Suppose a friend to proceed beyond the mere announcement of some fact, and make us a promise of some future, important benefit he means to confer; we should then admit some other considerations before we entirely confided in his promise. For instance, we should inquire, Is he a man of benevolence? Has he any particular friendship for us? Is he in the habit of performing generous actions? Can he fulfil this promise without serious sacrifice or loss? If we found every inquiry of this kind could be satisfactorily answered, we should then have valid ground for believing his promise, and we should feel no hesitation in anticipating its fulfilment. We should be especially encouraged in such an anticipation, if we knew that he was in the habit of conferring such favours. In proportion to the magnitude of the promise, would be our anxiety to weigh well every consideration that could contribute to the ascertainment of his sincerity, ability, veracity, benevolent habits, and such like. But if all these points are satisfactorily settled, then we should fully anticipate, at the appointed time, the fulfilment of the promise. Now, this is faith. This is just that exercise of mind that God requires towards himself and his promises. There are, however, some

important observations which must not be overlooked. Faith in God derives all its virtue and efficacy from that which is believed. It is the faithfulness of God that makes a true faith in him so important, so precious, so efficient. There are certain contingencies and possibilities which, after all, must be admitted to attach to the promises of a fellow mortal, as in the case lately supposed. For instance, that person may, after all, fail us, and after the fullest confidence reposed in his word, we may never receive what he has promised. He may change his mind; he may die before the time appointed arrives; he may lose his property, and not be able to fulfil his word; we may offend him in the interval: and therefore we never can be quite sure of receiving the desired good. Hence, faith in man, in the best, in the sincerest, in the most trustworthy, must always be qualified, and exercised with certain limitations. We never can be infallibly sure that we shall not be disappointed. But none of these contingencies apply to the faith of a sinner in God. He will never retract his promise, can never alter his word, will never lose his ability, will never reject a believing sinner. Hence the power of that faith in him to save the soul. When we thus believe in God, it is his word received into the soul which converts it, that is, brings it to confide, to hope, to rejoice, to obey. Thus faith is the cardinal virtue of the Christian, the root and stem of all graces; and till we believe, we are not converted: as soon as we do believe according to his word, we are converted. Hence the grace and promise of the gospel must be known and understood before they can be cordially believed. This is the kind of conversion which the Scripture enforces. When once the happy change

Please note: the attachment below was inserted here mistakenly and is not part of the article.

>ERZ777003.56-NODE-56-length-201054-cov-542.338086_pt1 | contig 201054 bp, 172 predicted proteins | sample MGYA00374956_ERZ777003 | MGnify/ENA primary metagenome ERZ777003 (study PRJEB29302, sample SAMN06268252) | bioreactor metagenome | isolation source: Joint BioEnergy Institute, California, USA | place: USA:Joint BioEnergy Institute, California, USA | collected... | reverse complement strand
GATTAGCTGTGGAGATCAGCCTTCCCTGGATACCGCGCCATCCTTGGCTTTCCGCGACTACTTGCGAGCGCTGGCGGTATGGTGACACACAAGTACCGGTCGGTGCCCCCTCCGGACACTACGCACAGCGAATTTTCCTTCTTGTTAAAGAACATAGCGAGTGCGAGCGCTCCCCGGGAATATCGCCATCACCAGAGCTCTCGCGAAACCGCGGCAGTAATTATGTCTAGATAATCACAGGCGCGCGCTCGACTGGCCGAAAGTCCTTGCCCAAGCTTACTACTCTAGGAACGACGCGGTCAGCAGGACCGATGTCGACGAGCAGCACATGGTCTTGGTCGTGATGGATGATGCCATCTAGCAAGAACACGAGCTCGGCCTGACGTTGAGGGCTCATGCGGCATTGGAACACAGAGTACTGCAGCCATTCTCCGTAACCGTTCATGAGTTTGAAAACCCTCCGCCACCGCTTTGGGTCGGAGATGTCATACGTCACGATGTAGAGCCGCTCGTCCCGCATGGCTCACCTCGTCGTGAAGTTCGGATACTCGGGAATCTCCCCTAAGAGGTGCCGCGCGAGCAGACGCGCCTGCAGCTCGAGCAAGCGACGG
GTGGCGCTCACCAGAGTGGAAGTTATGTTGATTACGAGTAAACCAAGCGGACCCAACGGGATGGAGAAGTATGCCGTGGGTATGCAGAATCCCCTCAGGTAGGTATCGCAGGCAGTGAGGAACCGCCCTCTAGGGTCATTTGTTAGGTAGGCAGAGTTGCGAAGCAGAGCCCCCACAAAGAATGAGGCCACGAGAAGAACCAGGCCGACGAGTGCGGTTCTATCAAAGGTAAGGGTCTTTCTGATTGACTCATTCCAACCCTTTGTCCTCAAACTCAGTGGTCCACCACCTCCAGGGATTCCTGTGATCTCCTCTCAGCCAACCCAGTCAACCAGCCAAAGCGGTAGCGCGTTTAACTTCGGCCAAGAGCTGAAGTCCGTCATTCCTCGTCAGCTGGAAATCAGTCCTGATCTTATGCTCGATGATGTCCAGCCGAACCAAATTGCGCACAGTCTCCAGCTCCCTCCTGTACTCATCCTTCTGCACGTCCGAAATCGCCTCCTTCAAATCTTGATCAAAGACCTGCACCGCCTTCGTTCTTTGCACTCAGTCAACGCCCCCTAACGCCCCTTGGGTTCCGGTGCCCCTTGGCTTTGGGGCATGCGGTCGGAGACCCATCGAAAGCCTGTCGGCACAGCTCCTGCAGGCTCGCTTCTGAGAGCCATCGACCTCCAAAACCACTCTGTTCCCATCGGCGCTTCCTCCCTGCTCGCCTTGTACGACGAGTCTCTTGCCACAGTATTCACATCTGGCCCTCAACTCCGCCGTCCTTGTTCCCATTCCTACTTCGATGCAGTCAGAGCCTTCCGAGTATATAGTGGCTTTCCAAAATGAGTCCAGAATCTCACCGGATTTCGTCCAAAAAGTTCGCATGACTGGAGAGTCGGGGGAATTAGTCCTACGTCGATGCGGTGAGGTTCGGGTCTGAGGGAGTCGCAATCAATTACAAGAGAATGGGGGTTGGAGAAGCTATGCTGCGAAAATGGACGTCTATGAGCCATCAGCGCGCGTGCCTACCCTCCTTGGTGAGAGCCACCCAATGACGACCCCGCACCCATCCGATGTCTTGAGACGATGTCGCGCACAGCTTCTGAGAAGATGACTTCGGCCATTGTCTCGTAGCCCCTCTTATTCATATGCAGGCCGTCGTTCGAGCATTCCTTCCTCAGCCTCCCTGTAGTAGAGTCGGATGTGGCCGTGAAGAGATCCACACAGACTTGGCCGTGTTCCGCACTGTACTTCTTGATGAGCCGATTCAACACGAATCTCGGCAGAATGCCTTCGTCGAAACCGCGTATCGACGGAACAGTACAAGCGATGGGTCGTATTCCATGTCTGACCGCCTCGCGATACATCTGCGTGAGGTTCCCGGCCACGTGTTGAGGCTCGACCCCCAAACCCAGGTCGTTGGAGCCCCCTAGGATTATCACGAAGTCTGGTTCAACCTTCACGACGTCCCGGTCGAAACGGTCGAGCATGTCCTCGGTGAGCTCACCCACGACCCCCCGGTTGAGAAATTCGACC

has passed, and pass it must on all who would enjoy eternal life, the converted man feels like one translated out of darkness into marvellous light; a new world opens before him; a new object and end of life seems to have taken possession of him; a new and opposite direction is given to the energies of his soul; and now all his desire, all his anxiety seems to be after that salvation, which before he neither sought, nor apprehended, nor valued.

Reader, if the foregoing brief sketch of true conversion be scriptural, if it approve itself to your conscience as borne out and sustained by the requirements of the Divine word, if you know it to be that very conversion without which no man shall see the kingdom of God, then it is for you to judge whether or not you have thus been converted. It is the earnest desire of the writer that you should feel constrained to answer this question, and that should answer it now, you calmly and solemnly, as before your own conscience, and in the sight of that God who seeth in secret, and who will judge you at the last day. Let me entreat you to answer this question now, remembering that this is conversion, the conversion Jesus Christ requires, that without which none can be saved, and without which you will be lost.